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Find out what materials you can recycle in your community. If it’s not enough, start something!

16 November 2009 No Comment

Level: Community — Pillar: Environmental Sustainability

This week’s featured story came in from Washington, DC:

On more than one occasion, as I am meticulously rinsing out a glass jar and placing it in a recycling bin I’ve wondered: does this really make a difference?

I know that recycling is one of the easiest ways that as an individual I can help slow climate change and global warming. And I realize that by recycling at home, I can help significantly lower carbon emissions associated with extracting virgin materials, manufacturing products and waste disposal. (The National Recycling Coalition has made this fun Recycling Calculator that calculates your recycling’s impact. I learned that by recycling a 3 foot high stack of newspapers I can save one tree.) What I want to be assured of is that when I put my newspapers and plastic water bottles in the appropriate bins they are actually getting recycled.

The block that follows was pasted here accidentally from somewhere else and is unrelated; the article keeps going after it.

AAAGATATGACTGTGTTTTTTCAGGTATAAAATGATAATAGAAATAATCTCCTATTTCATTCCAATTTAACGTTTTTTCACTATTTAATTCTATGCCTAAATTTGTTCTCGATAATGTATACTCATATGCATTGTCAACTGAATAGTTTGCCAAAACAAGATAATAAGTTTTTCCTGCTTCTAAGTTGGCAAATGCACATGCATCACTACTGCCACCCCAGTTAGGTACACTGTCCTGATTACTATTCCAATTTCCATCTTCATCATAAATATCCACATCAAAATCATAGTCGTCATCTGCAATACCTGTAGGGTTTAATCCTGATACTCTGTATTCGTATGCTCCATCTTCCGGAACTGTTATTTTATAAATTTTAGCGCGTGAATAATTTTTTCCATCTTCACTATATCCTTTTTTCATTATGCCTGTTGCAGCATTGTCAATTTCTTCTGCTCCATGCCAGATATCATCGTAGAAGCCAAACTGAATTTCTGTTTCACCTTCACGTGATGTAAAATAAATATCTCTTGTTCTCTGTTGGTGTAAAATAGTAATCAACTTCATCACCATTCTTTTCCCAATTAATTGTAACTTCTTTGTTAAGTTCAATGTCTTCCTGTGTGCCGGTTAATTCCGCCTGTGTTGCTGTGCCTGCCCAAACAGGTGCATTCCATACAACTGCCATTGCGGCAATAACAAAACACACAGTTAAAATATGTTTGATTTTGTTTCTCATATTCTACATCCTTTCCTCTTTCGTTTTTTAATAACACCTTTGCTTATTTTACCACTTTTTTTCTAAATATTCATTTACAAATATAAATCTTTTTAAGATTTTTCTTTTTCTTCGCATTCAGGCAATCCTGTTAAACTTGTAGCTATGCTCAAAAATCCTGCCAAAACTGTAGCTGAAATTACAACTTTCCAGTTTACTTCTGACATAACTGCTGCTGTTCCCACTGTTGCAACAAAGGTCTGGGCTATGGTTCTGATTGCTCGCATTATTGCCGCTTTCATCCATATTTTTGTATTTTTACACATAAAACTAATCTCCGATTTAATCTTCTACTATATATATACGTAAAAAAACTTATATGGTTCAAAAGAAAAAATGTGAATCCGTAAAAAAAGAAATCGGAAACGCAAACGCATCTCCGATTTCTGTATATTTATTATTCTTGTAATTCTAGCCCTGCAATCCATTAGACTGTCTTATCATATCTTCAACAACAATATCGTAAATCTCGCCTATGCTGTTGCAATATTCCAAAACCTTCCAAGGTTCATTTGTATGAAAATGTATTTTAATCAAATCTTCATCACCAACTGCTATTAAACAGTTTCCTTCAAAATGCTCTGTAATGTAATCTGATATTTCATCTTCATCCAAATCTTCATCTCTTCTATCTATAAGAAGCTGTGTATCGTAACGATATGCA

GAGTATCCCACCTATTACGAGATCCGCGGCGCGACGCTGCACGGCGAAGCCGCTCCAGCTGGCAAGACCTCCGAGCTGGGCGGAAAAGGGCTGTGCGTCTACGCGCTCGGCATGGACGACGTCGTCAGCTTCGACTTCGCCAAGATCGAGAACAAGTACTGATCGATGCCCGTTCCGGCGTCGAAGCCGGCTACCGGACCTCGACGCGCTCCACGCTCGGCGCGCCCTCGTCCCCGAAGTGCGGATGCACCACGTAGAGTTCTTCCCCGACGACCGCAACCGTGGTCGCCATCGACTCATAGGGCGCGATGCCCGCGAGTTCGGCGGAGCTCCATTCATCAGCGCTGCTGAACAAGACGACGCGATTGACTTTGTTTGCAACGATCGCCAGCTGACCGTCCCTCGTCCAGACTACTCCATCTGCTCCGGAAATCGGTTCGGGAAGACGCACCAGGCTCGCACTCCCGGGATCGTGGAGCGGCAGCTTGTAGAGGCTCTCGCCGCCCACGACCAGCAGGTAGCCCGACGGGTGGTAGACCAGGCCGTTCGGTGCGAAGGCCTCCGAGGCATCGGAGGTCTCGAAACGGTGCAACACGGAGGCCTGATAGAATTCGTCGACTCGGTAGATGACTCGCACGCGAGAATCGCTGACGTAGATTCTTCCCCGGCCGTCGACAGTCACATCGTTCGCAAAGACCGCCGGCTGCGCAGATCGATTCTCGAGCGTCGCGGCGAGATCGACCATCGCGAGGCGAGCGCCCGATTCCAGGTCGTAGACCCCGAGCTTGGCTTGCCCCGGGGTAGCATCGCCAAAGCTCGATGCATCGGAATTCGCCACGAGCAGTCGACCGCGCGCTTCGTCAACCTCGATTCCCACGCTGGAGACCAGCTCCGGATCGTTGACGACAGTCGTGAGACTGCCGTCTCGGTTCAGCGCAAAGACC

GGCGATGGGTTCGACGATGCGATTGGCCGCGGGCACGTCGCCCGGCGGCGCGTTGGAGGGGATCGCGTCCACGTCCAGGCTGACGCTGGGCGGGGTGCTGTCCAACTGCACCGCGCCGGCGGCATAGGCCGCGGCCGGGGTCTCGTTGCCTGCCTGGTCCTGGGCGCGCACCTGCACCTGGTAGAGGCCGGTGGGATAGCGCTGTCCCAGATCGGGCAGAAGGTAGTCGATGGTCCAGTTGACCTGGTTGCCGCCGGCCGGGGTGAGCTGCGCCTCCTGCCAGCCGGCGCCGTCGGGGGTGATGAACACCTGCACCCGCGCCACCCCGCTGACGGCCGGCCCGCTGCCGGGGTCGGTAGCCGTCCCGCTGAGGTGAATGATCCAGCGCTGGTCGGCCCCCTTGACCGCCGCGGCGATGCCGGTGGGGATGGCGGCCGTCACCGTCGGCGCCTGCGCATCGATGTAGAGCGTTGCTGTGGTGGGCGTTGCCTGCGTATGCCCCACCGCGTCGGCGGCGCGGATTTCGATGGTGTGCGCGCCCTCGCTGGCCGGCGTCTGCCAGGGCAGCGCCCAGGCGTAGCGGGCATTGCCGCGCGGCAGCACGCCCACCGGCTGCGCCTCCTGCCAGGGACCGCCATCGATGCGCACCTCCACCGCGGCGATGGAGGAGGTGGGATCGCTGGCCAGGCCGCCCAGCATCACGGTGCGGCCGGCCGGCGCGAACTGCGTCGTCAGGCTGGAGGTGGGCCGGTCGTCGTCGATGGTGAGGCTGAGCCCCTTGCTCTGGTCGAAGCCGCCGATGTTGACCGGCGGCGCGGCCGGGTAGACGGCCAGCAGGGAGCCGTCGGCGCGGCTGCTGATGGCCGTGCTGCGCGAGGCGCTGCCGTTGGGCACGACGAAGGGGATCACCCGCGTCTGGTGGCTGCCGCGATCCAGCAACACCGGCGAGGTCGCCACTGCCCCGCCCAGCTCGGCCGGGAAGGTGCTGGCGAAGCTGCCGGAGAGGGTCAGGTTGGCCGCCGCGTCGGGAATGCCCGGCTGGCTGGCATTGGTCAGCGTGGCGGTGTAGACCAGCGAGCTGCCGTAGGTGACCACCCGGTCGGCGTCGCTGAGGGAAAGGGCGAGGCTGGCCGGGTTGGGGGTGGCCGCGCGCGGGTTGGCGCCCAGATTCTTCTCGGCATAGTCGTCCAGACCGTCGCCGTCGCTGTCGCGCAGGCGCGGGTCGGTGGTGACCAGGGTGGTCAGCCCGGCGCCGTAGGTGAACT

Unfortunately, a recent article in the Washington, DC City Paper highlighted Washington’s dismal recycling record. Although DC law requires recycling at all city buildings only 24 percent of the trash stream in the District is recycled. One of the many reasons for this is that the recyclables that I, and many other DC residents, meticulously separate end up in the same dump trucks and land fills as the rest of our trash.

There are three parts to the recycling process; each essential to making the system work: collection, manufacturing and buying. It is our responsibility as concerned citizens to ensure that each stage in the process is completed. This means not only knowing what materials I can recycle in my community but also ensuring that my elected officials enforce recycling policies and hold companies accountable for doing so.

November 15 is America Recycles Day. The purpose of America Recycles Day is to continue to promote the social, environmental and economic benefits of recycling and encourage more people to join the movement toward creating a better natural environment. I plan to lead by example in my neighborhood by recycling, and by ensuring that this recycling makes a difference. Please join me by doing the same in your neighborhood!

Alicia Simoni
Washington, DC

Use the comment section below to share about recycling resources in your community.

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